What should you pack into your web copywriter’s toolbox?
We’re not talking grammar guides and free-flow poetry here. These are web apps and software you can use to improve your web and SEO writing.
All have been useful to me over the years, though few are designed specifically for writers. Yet, if you use them in creative ways, they’re perfect for generating new topics, building more focused pages, organising your ideas – and generally writing better web content.
(By the way, if you notice a certain bias towards Google properties, that’s purely because they make some of the most useful stuff. Plus, if you’re writing with SEO in mind, Google is a good place to start!)
Keyword density is one of the oldest myths in the SEO copywriting handbook. But, if you’re writing to get found online, it helps to see what terms stand out on your page. Wordle gives you a nifty image showing word prominence in a section of text. No percentages. No formulae. Just a nice, quick snapshot of your (or your competitor’s) content.
Just paste in a load of text, or enter a blog feed to get going.
A handy visual reference for those times when you’re struggling for the right word. Only a free trial here, but it’s inexpensive to sign up for longer access.
Why should a web writer think about keyword research?
Well, wouldn’t you like to write posts that people are interested in? Wouldn’t you like your articles to be found by as many people as possible? Keyword research lets you find out whether people are asking a particular question of Google, then helps you decide on how to phrase your title.
It’s also another way to get ideas for new posts, articles and pages.
Most writers are information junkies. Snippets of info here, stats there. One moment you’re reading a blog post, next minute you’re looking for images on Flickr. If that sounds like you, then you may find Evernote useful. Add notes, photos, URLs, phone snaps, screenshots – even handwriting – and have it sorted via a searchable, user-friendly interface.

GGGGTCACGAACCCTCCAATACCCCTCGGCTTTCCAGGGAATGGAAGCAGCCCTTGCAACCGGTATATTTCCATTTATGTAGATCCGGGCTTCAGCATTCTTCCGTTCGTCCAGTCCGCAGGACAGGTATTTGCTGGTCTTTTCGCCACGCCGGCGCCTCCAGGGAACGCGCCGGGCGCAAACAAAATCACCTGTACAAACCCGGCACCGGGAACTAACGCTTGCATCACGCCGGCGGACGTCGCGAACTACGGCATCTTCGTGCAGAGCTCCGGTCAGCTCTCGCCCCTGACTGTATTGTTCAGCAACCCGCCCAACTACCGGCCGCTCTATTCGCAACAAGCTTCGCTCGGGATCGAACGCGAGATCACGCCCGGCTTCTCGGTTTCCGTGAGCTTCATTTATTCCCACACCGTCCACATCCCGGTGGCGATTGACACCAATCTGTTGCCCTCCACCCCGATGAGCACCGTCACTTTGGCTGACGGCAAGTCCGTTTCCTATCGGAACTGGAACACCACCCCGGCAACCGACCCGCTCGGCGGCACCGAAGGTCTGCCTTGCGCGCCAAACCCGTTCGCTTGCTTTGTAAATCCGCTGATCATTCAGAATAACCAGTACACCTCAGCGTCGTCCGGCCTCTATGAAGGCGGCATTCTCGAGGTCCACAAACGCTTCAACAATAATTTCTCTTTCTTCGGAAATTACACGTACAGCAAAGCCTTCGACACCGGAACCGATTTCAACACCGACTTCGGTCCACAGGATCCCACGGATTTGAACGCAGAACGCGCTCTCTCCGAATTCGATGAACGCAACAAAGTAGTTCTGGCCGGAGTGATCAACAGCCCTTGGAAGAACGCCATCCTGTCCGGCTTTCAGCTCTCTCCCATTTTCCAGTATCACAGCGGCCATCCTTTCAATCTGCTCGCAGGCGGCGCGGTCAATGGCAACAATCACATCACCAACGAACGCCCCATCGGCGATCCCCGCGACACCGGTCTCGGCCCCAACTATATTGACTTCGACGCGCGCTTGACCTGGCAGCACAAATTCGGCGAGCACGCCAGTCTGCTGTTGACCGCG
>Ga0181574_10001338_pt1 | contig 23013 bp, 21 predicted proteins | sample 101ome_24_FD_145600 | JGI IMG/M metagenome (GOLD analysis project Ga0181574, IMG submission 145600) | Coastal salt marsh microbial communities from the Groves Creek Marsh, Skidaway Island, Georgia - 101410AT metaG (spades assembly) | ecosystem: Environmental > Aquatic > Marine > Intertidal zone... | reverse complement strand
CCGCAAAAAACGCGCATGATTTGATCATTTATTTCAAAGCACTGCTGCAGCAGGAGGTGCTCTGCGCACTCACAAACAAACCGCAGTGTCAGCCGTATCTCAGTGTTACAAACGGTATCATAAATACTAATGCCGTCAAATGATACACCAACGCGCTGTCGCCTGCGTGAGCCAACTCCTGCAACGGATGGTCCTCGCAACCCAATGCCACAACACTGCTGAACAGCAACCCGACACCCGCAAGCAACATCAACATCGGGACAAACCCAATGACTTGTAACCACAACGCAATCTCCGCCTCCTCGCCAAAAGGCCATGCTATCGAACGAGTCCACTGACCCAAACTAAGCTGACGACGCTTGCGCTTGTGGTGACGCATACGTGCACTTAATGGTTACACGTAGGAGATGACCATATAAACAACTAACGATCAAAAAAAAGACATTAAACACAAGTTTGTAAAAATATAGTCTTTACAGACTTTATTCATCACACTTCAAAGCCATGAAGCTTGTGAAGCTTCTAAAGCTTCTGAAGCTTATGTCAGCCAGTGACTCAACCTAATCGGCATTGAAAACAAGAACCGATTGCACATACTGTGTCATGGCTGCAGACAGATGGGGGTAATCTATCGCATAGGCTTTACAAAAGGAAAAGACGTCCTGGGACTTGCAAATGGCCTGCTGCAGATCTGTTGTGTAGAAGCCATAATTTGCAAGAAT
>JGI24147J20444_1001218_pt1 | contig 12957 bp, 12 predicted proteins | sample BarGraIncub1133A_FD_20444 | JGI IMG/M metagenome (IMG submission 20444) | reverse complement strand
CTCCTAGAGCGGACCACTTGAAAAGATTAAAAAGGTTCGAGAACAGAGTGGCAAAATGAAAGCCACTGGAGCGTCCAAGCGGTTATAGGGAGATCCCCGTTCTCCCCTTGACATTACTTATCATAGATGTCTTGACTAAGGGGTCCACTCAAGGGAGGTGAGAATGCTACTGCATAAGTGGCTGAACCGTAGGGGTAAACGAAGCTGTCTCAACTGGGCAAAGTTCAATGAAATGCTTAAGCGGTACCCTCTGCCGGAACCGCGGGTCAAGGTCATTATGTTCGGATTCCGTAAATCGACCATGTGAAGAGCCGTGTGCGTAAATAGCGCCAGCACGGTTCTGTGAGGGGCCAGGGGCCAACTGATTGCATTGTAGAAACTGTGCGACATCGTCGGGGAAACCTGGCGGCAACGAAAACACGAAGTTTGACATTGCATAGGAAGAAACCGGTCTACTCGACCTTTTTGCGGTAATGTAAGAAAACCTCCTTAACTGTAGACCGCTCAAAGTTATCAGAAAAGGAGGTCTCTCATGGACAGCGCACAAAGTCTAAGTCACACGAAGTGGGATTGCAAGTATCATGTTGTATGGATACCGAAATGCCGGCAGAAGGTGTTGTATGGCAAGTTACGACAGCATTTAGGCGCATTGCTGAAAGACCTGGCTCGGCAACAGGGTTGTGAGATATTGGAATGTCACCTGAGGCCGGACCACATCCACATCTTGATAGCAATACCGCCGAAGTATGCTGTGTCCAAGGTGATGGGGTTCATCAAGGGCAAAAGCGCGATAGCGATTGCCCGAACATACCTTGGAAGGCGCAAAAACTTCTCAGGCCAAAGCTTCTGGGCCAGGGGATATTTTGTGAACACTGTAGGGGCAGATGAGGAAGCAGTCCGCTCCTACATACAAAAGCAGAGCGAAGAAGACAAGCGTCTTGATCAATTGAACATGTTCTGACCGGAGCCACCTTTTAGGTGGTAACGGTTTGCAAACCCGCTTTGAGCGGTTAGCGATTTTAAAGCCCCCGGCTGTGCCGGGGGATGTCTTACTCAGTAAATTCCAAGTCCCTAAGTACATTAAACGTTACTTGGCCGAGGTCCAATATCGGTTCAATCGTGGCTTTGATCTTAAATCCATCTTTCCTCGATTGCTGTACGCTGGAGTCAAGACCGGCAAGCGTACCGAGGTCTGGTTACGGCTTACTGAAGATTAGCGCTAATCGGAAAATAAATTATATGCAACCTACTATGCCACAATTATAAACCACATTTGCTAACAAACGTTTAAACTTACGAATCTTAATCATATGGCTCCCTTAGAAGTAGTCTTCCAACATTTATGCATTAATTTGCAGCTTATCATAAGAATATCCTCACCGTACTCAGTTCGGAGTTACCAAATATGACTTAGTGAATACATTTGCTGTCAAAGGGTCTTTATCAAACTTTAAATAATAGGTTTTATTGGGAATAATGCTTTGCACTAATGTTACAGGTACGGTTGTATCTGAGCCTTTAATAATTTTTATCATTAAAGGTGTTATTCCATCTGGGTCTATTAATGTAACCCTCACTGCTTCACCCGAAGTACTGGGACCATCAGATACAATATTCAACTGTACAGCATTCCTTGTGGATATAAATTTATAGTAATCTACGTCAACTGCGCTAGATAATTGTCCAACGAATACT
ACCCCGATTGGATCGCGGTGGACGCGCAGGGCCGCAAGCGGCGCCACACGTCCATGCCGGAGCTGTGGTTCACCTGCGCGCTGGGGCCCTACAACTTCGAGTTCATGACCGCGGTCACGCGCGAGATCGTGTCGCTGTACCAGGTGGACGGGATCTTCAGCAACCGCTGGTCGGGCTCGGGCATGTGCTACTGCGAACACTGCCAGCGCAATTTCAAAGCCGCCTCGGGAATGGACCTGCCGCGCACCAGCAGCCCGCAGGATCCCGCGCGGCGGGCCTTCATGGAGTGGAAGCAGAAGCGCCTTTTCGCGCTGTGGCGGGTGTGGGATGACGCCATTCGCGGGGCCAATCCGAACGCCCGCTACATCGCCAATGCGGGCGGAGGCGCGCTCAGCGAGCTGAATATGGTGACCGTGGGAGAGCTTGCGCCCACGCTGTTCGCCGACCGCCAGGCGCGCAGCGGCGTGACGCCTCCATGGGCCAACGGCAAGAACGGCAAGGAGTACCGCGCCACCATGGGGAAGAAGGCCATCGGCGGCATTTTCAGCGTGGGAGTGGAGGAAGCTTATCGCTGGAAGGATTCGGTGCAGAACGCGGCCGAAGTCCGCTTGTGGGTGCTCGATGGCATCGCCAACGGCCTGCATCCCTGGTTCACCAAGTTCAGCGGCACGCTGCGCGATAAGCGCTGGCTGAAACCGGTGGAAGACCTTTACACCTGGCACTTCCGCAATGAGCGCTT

Similar to Evernote, but with a wiki-style, social slant. Useful for writers who want to share their notes and ideas and attract comments and opinion.
6. Google Docs
Create documents online, then share info and collaborate. Great if you’re working on projects with designers, developers, marketing departments or other copywriters and need regular feedback.
The other bonus of using Google Docs is that it doesn’t add the phantom code and mysterious characters that Microsoft Word is sometimes guilty of.
Working on a complicated article? Trying to tie together all your ideas for a client’s website copy? Brainstorming a few ideas for a new project?
Mind mapping is a great way to visually connect all of your ideas. Freemind is a downloadable application that lets you build your own mind maps.
8. Google Wonder Wheel
Another tool for visual thinkers.
You access the Wonder Wheel by searching any term in Google, then clicking the Show Options link underneath the search box.
Then, click the Wonder Wheel link in the left hand option menu (see the red arrow in the pic below). It”ll bring up a mind-map style diagram with related search terms and phrases. Keep clicking until you get bored!
Looking at the suggestions that arise from clicking write web content, you can already see a few potential content ideas, such as “Write Web Copy For a Busy Audience”. In fact, that’s me sorted for a future blog post right there!
*chuckles at the back*